In Defense of Romeo and Juliet

Romeo and Juliet. Everyone knows the name. The classic love story, Shakespeare’s most famous tragedy, and possibly one of the most retold tales since storytelling began. The plot is a simple one of forbidden love, paid for by the deaths of those who deserve it least. The original tale is thusly:

In Verona are two feuding families who have been at war for centuries. The entire city is torn apart by their bloodlust and hatred. At the time our story begins both houses have only one heir. Juliet Capulet is fifteen and innocent. Romeo Montague is sixteen and already world-weary. Romeo’s friends, in an attempt to cheer him up, take him to crash a Capulet masked ball. Here Romeo and Juliet meet, fall in love, subsequently marry, and through a series of most unfortunate events, die. Juliet actually dies twice. The rest of the death toll includes Romeo’s best friend Mercucio, Juliet’s cousin Tybalt, and Juliet’s suitor Paris. Heartbroken, the parents swear over the graves of their children to end their feud and live peaceably together.

The story is, in all senses, absolutely tragic. And yet there are those who hate the story. I have no idea why. Some of the standard reasons are that the characters marry without their parents’ approval and that it’s a tragedy. The only thing I can think of is that these people are judging the story by the synopsis and have no idea what they’re missing. The first reason is pretty self explanatory. The second one is the story of real life.

So the children openly defy their parents. Take a look at these parents! Not exactly the best role models. According to their parents they should hate each other. Since when is hatred a good thing, even when commanded by parents? And their parents have to be arrogant fools to even be continuing that feud so, again, not really the best people to be deciding their children’s future.

And Romeo and Juliet didn’t act without guidance. Sure, they didn’t listen to their parents, but they did listen. and the Friar who married them was more of a father to Juliet then the man who actually claimed the role, and he approved. He could have told her it was a fool idea and sent her home, but he didn’t. He said it was actually a very good idea and that if they played it right they might even find a way to end the blood feud between the two families! Which would be a Very Good Thing.

So on the tragedy front, it begs a little bit of supension of disbelief. Not only is there a very high death count, but some of the characters die more than once! After Romeo is banished from Verona, Juliet is told she must marry the nobleman Paris. Juliet is already married to Romeo, but it’s a secret. So what is a girl to do? Marry twice? Tell her father the truth? She goes to the friar and begs his help and he gives her a sleeping potion to make her appear dead. Do such things exist? I have no idea.

Then he sends a letter to Romeo to tell him to come and fetch Juliet out of her grave. Juliet is dead now, so they can go into exile together and live happily ever after. But Romeo never gets the letter. Convenient plot device? Maybe.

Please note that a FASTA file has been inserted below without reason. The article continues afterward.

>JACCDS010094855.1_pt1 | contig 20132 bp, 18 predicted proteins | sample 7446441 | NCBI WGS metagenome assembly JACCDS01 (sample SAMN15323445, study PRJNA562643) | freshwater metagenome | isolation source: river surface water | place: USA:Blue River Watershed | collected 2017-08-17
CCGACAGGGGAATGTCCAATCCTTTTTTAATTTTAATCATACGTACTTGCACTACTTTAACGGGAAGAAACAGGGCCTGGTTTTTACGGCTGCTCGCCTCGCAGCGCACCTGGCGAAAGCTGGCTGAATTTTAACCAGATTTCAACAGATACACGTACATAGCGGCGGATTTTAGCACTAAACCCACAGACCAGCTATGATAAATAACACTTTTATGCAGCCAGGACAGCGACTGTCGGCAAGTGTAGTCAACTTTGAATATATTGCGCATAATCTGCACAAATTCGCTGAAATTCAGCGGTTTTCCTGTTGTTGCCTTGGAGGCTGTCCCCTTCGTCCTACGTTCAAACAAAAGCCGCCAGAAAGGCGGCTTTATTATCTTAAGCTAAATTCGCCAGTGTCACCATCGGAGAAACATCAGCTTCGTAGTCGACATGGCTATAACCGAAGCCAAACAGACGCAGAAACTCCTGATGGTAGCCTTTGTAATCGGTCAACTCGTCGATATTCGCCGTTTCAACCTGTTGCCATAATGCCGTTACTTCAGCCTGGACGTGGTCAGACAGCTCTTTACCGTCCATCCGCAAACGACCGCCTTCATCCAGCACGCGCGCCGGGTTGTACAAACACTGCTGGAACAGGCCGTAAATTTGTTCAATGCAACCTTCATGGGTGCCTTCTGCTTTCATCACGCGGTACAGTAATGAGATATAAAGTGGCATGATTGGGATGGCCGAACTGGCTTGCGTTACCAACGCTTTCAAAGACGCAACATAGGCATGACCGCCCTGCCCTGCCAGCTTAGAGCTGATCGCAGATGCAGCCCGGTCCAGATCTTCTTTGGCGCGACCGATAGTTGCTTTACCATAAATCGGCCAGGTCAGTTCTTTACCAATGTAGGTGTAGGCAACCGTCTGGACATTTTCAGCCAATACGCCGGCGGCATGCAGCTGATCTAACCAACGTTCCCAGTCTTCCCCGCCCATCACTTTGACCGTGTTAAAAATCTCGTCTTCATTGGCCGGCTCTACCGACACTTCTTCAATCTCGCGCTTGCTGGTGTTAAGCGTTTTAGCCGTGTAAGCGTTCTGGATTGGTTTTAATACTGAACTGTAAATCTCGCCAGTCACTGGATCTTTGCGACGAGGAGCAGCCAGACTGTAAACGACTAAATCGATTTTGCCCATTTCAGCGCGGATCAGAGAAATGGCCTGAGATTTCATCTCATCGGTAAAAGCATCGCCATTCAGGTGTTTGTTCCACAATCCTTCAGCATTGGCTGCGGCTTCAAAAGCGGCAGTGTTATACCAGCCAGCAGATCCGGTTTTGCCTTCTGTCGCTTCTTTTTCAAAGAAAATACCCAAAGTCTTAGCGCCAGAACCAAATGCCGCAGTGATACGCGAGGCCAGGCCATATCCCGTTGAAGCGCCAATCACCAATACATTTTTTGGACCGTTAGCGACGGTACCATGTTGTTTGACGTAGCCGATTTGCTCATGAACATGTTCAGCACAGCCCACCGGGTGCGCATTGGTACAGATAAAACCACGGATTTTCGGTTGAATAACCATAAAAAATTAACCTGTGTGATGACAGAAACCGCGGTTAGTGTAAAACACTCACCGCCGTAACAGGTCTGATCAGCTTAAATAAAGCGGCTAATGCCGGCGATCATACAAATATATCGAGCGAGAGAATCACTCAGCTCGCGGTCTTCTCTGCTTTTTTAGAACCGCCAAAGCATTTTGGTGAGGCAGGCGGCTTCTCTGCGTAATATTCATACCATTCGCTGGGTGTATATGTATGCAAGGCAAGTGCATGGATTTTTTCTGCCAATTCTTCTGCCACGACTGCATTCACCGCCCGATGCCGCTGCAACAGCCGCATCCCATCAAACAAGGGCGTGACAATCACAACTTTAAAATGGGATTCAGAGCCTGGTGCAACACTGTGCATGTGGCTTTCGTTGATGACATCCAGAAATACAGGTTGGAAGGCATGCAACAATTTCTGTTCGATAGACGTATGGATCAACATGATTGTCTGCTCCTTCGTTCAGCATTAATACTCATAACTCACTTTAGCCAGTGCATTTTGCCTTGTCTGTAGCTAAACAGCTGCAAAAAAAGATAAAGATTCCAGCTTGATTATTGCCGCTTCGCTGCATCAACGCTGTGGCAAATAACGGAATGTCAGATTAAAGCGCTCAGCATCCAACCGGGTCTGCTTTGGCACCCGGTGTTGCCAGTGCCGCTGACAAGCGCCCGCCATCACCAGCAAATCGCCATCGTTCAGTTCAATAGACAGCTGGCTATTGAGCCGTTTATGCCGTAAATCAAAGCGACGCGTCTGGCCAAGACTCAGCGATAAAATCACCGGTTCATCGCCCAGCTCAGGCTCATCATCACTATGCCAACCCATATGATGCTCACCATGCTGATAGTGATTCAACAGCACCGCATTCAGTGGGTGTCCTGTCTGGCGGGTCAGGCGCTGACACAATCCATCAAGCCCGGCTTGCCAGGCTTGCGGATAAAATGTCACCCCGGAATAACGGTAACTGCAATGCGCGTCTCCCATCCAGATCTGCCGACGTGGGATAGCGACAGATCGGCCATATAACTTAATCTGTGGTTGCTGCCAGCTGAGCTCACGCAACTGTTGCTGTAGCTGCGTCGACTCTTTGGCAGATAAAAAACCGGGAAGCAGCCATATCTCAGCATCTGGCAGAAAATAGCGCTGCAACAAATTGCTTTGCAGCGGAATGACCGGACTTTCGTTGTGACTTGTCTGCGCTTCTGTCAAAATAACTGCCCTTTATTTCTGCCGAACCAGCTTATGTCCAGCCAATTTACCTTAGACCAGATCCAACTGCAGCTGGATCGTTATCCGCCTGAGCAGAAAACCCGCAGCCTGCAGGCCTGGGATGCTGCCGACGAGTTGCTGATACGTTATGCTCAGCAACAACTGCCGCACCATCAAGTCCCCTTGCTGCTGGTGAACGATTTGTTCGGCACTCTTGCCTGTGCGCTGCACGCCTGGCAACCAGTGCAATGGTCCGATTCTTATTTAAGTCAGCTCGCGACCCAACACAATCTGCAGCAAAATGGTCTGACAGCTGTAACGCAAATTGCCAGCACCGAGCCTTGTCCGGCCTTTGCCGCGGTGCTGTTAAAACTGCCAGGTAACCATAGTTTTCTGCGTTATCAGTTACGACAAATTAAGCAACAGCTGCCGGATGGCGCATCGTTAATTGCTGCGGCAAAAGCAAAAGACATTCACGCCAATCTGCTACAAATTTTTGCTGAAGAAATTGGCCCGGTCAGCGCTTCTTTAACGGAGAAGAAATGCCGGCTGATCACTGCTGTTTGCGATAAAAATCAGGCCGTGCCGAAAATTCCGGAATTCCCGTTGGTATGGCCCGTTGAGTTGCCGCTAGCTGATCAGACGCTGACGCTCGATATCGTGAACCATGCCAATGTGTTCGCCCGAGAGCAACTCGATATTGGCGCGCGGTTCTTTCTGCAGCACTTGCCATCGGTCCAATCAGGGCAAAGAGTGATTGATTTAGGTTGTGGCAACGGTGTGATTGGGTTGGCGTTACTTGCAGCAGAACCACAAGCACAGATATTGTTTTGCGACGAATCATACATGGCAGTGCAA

Romeo hears about Juliet’s death and is devastated. So he goes to an apothecary and gets some real poison. He then goes to Juliet’s tomb, weeps over her dead body, and kills himself.

Meanwhile the friar knows that the letter miscarried and goes to rescue Juliet himself. But somehow he doesn’t get there in time…

And Juliet wakes up! Alone, afraid, in a really nasty crypt, and lying beside the newly dead body of Romeo. Does she ask “What’s going on?” No, she has no clue why Romeo killed himself, only that he’s dead. So she cries and she kisses him and then she takes his dagger and she stabs herself.

Of course it’s tragic. It’s a tragedy. But that’s what makes it so worth reading. I mean, if Romeo and Juliet really had succeeded in escaping Verona to live happily ever after what would the point of the story have been? Seriously! Yes ,the tragedy is a bit over done (how many death scenes do we need?) but that was the style of tragedy in Shakespeare’s day. High death count was the fashion then. It doesn’t invalidate the point of the story.

Instead, after all of our long beautiful death monologues, the survivors of the play shows up. They’re confused, and alarmed. What is Romeo doing here? How can Juliet be bleeding fresh when she’s been dead for days? What devilry is this?

And in comes the friar. Too late to save Juliet he gives a stern lecture to the assembled parents. Grief- and horror-stricken they repent of their selfish and arrogant ways and vow to never fight each other again. And so the feud is ended after hundreds of years of bloodshed, through the sacrifice of their innocent children.

That’s the crux of the story – if Romeo and Juliet were not a tragedy than the feud would have continued. And which is the greater travesty? The untimely deaths of two beautiful and innocent people or the continuation of hatred and bloodshed and murder that permeated Verona for so long?

And so the defense rests.Really, if you don’t believe me, go read the story. The original Shakespearian version. Romeo and Juliet is the number one example of how to write love scenes, and poignant tragedy, and Shakespeare is unequaled in usage of the English language. To ignore his masterpiece is a crime of literacy.

As a postscript I would like to point you in the direction of the most remarkable adaption of the story I’ve ever seen – a french musical version that really brings the story to life. Really, Romeo and Juliet was made for the french.  So go watch it. I promise you won’t regret it.

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